The joy of Tumblr
It took me a long time to get Tumblr, like many others I wondered what it was for, why would I use it instead of a blog? All a bit of a struggle for a computer geek to understand, we have so many tools on the internet such as wikis, blogs and forums that are designed to solve problems and bring us closer to realisable outcomes. We developers share traits with scientists and engineers in that we look at the world in a logical way looking for cold rational answers to questions. The delight of Tumblr though is not really strongly related to this aspect of life. I only understood it when I stopped worrying about its purpose and started to enjoy it, using it as an inspirational media scrapbook.
Yet we all have those moments when we just like the look of something, how it is presented or the experience of interacting it. These moments can't be described as entirely rational, and there is nothing wrong with that, it is just that those moments have appealed to a different part of the brain I suppose, a more artistic side. My Tumblr account is a scrapbook of things I like or find interesting, often for no particular reason. You can use lots of different ways to get content into your Tumblr account, one is the very handy Tumblr Bookmarklet, this just sits at the top of your browser and when you see a picture, video, quotation etc that you like you can just use this tool to record it. Pages like the Tumblr Radar show popular content from other Tumblr users which can be interesting (though be careful as some content may be targeted at adults), when exploring other users' Tumblr blogs you will see a link that lets you "reblog" an item giving you an easy way to copy that content to your site, with a credit to who found it. Sometimes I put pictures up that I have taken on my mobile phone, like many people I have a phone with a camera and can take pictures of anything I find interesting or unexpected while out and about, it is also possible to send this straight to Tumblr from your phone.
You can can follow other people's Tumblr postings to see what they have been up to, you can't leave comments though, which is maybe a good thing in this context as maybe it is a little bit like an art gallery where people can view the pictures and interpret them in their own way, particularly with something that mght be quite personal like a collection of things you find are inspiring. This not to devalue debate or feedback, but when a thought is half formed a hasty judgement might undermine a useful idea.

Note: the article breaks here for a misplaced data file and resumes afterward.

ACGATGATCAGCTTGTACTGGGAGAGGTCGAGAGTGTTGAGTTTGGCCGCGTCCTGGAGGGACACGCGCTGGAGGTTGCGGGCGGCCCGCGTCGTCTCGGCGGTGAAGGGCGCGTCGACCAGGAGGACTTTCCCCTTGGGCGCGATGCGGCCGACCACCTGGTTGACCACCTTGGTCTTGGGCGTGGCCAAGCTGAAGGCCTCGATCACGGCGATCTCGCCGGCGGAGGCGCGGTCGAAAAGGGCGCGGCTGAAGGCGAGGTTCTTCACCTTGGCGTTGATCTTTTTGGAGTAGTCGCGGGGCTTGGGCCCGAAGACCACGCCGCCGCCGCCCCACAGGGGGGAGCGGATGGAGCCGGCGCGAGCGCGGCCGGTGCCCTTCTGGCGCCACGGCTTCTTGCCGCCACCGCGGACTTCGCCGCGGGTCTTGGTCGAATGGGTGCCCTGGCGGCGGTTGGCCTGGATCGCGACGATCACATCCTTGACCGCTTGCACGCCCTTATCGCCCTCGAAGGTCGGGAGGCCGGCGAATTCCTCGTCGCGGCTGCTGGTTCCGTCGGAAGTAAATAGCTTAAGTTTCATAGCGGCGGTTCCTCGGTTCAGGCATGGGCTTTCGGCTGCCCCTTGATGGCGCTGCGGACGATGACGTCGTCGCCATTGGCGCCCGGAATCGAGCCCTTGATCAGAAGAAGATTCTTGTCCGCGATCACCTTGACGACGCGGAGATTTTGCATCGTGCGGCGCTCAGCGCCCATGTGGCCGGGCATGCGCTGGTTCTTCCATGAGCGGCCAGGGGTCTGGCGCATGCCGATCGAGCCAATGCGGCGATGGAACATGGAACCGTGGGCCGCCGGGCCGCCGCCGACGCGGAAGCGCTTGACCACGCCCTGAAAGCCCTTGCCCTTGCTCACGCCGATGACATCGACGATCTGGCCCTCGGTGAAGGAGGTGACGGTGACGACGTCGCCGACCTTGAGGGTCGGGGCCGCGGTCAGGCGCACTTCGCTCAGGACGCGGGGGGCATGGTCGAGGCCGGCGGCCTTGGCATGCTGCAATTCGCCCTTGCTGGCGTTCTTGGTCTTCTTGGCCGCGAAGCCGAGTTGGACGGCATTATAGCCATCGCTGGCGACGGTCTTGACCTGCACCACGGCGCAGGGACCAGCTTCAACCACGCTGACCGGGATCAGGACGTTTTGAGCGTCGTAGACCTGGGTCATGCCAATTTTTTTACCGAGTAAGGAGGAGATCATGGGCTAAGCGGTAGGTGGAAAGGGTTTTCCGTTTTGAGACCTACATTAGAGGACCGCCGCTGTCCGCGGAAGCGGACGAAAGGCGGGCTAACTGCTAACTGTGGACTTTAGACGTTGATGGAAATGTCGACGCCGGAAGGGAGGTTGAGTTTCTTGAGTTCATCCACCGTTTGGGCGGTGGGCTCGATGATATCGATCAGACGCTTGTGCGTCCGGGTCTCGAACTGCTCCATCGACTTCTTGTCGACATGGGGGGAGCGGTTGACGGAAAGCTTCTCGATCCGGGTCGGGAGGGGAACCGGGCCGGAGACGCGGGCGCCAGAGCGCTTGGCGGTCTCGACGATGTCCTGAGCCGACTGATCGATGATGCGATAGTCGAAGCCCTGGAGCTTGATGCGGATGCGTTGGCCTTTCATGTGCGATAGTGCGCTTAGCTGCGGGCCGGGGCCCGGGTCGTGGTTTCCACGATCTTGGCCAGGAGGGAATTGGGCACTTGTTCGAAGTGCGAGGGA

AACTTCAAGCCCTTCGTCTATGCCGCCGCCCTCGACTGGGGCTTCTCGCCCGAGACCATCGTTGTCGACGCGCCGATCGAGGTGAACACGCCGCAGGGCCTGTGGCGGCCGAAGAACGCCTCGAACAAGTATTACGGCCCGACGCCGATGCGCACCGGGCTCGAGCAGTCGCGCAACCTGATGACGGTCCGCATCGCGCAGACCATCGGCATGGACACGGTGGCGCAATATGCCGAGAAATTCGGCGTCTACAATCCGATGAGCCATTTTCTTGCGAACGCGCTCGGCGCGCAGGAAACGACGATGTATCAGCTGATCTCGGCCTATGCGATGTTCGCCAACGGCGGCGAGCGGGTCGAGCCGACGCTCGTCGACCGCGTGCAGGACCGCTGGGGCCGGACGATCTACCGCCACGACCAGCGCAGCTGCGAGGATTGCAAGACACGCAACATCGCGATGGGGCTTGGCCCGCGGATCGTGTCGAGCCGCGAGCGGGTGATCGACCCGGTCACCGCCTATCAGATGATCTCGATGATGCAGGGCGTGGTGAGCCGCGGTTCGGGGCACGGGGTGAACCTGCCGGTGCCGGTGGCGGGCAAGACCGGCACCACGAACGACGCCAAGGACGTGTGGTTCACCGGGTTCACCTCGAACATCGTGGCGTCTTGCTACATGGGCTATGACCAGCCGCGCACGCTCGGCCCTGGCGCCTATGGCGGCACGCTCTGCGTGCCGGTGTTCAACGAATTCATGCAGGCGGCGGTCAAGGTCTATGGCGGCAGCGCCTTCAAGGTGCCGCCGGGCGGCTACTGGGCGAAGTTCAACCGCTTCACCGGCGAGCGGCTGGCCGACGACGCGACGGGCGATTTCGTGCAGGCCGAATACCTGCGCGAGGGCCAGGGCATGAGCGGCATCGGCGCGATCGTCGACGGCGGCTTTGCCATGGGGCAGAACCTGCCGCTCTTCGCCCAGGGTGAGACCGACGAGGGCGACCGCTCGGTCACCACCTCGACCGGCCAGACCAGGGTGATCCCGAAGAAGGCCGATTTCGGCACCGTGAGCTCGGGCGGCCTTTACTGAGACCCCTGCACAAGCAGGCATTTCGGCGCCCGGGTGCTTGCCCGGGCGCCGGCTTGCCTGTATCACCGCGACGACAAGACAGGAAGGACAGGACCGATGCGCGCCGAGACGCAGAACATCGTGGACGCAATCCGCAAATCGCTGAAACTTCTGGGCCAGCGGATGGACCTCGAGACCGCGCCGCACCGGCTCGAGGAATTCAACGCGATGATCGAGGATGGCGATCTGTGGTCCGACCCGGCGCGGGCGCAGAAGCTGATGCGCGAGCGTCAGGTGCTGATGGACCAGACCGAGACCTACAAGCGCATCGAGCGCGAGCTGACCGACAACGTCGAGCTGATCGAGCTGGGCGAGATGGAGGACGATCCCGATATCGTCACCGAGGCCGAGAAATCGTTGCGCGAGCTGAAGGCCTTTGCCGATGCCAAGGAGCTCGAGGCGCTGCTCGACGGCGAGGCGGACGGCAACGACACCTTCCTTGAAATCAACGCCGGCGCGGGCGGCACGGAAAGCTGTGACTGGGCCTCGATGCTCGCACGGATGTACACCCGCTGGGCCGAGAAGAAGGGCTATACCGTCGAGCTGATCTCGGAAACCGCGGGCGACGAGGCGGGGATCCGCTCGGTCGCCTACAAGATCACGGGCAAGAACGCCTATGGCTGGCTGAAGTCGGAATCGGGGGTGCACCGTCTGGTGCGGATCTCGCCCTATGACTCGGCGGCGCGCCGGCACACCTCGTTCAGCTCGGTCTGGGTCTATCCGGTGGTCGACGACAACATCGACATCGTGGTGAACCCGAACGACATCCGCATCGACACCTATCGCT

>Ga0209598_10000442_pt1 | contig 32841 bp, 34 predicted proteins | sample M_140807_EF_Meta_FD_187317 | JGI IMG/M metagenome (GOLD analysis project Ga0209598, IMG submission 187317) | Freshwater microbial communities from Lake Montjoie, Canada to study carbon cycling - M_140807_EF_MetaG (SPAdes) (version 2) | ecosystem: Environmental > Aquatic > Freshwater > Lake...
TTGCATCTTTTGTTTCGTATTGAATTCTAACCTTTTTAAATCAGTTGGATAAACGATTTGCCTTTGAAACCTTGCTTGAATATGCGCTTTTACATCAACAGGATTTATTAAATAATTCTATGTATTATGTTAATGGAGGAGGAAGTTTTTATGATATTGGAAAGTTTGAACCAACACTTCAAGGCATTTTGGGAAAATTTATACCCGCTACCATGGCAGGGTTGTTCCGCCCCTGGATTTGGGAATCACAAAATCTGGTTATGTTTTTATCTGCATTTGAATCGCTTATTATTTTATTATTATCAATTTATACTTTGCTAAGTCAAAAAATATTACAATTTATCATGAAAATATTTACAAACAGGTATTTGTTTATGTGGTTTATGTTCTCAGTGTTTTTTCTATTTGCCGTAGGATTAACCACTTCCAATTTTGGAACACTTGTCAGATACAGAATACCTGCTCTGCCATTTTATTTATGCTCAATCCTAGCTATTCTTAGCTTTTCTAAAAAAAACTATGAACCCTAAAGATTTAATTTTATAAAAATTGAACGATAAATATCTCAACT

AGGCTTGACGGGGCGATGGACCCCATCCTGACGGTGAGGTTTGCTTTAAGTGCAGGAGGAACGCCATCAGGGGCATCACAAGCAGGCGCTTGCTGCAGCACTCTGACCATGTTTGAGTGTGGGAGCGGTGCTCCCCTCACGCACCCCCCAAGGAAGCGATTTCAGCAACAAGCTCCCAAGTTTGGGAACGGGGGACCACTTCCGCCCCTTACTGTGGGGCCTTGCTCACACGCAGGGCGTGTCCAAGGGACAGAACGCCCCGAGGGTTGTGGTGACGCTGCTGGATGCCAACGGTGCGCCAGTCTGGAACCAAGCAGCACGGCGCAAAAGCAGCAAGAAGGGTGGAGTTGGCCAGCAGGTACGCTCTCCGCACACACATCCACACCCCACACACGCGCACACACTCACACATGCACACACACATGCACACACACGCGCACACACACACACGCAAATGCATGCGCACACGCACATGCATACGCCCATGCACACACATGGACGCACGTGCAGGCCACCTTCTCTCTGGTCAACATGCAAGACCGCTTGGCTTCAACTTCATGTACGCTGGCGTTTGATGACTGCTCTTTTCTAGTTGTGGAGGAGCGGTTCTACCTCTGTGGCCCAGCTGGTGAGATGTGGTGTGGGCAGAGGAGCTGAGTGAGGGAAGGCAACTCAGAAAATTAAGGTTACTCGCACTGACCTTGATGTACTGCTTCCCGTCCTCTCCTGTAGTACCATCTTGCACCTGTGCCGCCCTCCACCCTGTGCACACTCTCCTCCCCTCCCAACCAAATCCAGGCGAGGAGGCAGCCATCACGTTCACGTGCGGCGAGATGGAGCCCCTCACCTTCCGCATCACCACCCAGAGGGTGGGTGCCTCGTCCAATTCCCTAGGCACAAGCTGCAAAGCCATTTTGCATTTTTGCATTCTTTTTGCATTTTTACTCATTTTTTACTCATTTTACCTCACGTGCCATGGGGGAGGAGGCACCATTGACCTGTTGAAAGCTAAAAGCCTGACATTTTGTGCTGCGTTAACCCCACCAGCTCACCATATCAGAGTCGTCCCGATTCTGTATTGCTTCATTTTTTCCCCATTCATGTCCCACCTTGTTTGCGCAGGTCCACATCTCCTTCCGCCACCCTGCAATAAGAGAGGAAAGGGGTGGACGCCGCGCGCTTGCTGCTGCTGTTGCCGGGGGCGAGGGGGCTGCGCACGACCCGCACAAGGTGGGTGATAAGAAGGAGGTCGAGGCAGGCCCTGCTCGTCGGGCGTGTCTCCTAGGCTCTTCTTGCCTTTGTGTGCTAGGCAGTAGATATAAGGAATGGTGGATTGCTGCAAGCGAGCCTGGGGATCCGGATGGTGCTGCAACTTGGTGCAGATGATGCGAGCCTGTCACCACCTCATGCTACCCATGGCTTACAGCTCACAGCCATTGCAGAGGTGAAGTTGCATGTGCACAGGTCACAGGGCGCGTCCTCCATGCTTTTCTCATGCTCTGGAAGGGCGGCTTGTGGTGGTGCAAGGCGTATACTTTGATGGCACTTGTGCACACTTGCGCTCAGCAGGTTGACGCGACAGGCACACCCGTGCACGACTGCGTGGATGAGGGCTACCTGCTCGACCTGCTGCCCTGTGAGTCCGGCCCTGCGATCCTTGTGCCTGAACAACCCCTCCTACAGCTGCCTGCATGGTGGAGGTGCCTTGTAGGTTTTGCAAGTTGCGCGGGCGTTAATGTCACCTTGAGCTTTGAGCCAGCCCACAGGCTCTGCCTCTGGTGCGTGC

It is my virtual scrapbook, a place to put things that might inspire me to be more creative. As such its benefits are harder to measure than a lot of tools, you could never apply any metric to measure its value for different people. So why does any of this matter to a developer? In a way getting in touch with our creative sides is becoming more essential. While it is true that in the web world at least web developers and web designers are two different professions, one does the science, one does the art, such a stark division might become unsustainable as expectations raise about what a site or program is like to use. People are not content with just a tool anymore, they want an experience, a whole package that does what they need and leaves them feeling good about using it. I'm no fan of the iPhone or Apple products, but it is undoubtable that this is something Apple have demonstrated can be a powerful concept. Using sites like Tumblr we can stimulate our creative side leading to the idea of a good experience using a site or product being much more deeply ingrained. For now it is my irrational dumping ground of "stuff I like".